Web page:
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Introduction To Solar Power GenerationPosted 03/28/08 • Last updated 01/24/11 • 1204 views • 0 comments
Photovoltaic Solar Panels
Photovoltaics (PV) literally means "light-electricity," and is the process of converting sunlight into electricity. The term "photo" comes from the Greek word "phos" or light, and "volt" was derived from Volta (1745-1827), a pioneer in the study of electricity.
How does it work?
When some materials are exposed to sunlight, they release small amounts of electricity giving off what is known as the "photovoltaic effect." Sunlight is composed of photons, or particles of solar energy that contain various amounts of energy corresponding to the different wavelengths of the solar spectrum. When photons strike a PV cell, the energy of the photon is transferred to an electron in a cell's atom. The cell is made of a semiconductor material.
With its newfound energy, the electron escapes from its normal position on the atom and becomes part of the current in an electrical circuit. When this happens, the electron creates a "hole." Special electrical properties of the PV cell, specifically a built-in electric field, provide voltage that drives the current through an external load, such as a light bulb, a hairdryer or a television set.
The components of PV systems
Photovoltaic modules are the basic building blocks of solar electric power systems. PV modules can be made from several different materials, which vary in cost and conversion efficiency. Modules are combined to create panels. Panels are combined to form arrays. Solar electric power systems may also have batteries, charge controllers, and inverters, which convert the direct current generated by PV system into an alternating current, the type of electricity sold by utilities and required to run most appliances and electronic devices.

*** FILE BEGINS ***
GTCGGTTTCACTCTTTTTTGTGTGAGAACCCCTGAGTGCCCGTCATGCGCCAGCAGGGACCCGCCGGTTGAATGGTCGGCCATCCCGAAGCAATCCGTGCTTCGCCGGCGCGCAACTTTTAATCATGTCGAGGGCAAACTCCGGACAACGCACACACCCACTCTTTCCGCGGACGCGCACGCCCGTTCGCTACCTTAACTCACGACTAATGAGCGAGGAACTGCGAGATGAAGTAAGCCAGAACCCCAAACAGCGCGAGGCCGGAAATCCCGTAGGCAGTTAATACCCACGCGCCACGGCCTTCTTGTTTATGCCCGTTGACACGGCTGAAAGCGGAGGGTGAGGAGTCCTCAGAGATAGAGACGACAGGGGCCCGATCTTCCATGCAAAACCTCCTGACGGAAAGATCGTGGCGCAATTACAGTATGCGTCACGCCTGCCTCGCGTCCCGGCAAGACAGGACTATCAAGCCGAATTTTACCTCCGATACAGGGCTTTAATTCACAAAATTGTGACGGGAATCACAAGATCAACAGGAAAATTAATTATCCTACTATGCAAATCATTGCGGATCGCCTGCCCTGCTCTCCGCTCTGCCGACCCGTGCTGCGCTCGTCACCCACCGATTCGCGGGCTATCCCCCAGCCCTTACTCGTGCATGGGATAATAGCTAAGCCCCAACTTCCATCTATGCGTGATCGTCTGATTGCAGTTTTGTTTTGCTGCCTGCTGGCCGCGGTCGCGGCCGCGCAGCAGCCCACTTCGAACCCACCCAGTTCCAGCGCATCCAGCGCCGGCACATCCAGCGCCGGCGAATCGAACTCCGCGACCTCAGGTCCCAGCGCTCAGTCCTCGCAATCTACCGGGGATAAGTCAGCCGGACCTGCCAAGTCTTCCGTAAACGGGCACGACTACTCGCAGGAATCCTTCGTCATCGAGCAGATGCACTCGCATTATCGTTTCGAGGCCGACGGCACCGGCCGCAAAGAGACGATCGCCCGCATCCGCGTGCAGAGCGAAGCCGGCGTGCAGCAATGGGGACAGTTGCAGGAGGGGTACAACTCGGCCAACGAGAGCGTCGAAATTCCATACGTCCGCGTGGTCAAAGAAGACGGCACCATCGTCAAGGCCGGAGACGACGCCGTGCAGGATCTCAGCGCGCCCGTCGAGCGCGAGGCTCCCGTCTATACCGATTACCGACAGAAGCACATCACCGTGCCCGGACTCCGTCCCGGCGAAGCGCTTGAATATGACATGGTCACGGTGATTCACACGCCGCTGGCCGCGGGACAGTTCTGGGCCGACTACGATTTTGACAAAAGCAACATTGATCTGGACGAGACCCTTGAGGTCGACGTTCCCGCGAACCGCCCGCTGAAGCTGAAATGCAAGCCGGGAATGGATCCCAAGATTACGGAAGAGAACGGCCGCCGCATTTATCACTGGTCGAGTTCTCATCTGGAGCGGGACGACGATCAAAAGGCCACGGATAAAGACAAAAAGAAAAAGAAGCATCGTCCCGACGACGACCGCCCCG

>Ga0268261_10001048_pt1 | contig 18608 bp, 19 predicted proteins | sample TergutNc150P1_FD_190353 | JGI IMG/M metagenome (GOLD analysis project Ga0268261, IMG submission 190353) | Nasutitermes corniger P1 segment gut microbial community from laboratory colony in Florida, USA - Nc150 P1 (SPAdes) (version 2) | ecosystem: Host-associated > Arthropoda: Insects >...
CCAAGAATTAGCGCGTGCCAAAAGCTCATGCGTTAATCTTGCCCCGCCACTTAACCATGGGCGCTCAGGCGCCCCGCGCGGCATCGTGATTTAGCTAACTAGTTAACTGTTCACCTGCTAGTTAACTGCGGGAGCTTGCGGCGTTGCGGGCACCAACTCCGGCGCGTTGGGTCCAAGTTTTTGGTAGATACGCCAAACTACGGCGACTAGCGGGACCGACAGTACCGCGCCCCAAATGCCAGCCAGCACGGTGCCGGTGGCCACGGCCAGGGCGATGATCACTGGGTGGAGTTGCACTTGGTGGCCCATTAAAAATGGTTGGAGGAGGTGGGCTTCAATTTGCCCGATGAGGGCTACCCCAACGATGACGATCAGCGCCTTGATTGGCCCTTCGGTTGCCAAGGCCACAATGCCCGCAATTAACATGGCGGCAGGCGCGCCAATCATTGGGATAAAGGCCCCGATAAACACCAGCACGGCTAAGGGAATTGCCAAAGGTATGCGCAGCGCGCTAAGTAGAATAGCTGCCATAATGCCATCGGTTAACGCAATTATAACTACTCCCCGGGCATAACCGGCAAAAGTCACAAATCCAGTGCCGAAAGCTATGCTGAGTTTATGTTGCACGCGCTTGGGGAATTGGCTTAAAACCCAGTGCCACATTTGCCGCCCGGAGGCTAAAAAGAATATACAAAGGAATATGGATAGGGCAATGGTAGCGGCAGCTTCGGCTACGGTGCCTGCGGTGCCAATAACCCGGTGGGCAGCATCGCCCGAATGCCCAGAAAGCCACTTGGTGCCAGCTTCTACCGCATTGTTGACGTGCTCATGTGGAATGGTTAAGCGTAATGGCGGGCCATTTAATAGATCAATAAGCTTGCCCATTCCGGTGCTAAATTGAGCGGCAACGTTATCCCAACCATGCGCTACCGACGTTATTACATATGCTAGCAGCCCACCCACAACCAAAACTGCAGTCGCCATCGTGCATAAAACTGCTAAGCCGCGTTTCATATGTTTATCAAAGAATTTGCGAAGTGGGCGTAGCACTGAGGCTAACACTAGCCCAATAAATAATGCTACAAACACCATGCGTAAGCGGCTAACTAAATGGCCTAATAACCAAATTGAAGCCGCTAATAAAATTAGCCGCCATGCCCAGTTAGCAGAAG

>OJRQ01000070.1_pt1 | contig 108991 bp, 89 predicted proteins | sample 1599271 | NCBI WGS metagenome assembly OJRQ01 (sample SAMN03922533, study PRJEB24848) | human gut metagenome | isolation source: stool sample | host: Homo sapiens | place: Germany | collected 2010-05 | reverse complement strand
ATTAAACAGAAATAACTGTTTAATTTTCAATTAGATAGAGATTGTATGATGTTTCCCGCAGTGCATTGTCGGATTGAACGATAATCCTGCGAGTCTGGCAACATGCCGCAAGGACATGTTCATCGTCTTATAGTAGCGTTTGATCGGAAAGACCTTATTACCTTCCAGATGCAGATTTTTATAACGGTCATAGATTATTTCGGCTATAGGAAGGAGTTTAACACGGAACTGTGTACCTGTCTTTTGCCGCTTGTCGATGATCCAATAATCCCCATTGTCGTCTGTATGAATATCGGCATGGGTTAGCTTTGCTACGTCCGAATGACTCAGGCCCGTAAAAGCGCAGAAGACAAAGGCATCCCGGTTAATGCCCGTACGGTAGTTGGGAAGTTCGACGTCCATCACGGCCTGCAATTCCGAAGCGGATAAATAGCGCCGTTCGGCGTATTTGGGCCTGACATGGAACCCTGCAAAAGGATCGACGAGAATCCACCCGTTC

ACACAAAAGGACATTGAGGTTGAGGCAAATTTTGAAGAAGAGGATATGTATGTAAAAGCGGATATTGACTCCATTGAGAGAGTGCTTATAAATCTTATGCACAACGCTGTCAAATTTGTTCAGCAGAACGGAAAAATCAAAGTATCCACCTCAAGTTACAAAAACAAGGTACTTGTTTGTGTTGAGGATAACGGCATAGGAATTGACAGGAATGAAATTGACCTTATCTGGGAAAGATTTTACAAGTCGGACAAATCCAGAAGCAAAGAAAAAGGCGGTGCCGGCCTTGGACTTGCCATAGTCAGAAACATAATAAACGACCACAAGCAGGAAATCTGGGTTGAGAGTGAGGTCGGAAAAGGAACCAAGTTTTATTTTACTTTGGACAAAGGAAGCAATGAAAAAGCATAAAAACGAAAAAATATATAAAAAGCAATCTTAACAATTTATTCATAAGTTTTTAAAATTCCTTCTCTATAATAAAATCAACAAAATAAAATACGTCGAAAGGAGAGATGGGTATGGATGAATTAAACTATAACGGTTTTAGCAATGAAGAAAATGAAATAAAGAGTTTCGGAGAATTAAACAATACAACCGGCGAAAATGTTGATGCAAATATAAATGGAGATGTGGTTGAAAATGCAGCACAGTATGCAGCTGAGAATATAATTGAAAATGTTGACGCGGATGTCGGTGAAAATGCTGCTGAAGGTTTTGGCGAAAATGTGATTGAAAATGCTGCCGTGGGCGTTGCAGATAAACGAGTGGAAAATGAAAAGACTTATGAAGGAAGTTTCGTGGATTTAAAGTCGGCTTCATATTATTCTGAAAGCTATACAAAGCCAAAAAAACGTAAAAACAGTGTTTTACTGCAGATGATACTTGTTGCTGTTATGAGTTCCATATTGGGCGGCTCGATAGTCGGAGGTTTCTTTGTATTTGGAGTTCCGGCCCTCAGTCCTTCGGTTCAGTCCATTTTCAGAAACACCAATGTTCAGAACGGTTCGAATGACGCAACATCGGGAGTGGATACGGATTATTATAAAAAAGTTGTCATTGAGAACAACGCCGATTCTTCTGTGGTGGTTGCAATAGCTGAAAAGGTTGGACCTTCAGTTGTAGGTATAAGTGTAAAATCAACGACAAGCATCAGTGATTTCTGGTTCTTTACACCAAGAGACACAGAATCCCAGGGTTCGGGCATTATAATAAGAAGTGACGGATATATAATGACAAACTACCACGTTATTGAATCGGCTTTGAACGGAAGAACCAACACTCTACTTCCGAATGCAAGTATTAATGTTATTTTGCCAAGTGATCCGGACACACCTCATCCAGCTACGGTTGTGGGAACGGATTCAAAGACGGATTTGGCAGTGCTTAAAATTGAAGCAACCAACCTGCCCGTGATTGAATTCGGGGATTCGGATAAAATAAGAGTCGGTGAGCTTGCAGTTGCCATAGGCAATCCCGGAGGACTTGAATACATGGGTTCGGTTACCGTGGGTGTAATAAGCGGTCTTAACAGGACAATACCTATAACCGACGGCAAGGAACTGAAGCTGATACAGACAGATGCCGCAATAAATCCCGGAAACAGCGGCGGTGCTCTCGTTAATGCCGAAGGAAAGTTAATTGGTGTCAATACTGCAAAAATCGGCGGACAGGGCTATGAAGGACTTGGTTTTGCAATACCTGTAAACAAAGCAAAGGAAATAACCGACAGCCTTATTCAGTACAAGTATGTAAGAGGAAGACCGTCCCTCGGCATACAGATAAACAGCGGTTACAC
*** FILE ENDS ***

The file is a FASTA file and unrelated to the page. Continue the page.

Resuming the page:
Types of Solar Modules
There are two major categories of solar modules, Crystalline and Thin Films. There are a couple types of each and each has its positive and negative factors.
Source: Center for Sustainable Energy
Solar thermal uses the heat of the sun to produce energy instead of converting light into electricity. By focusing heat with mirrors onto a tube of liquid (usually some kind of oil or water), solar thermal produces steam. The steam then turns turbines to produce clean electricity. This technology has been used reliably for more than twenty years, but for a long time PV cells took the spotlight. Now some innovation has put Solar Thermal (also called Concetrated Solar Power or CSP) back into the spotlight, and utility-scale investors are building new CSP plants at an amazing rate.
Why so popular? Because it's efficient, cheaper, and you can store heat for use when the sun isn't shining. In fact, one method of heat storage uses molten salt. Some people even think that solar thermal could one day become cheaper than fossil fuels. A whole housing development has even been built to utilize the technology in Canada (the cold weather doesn't effect CSP).
New Innovations in Solar Technology
Building Integrated Photovoltaics (BIPV's) are a relatively new area of solar technology. BIPV's combine building materials with photovoltaic cells that can produce power from sunlight. Examples of BIPV's include solar shingles and solar powered glass.
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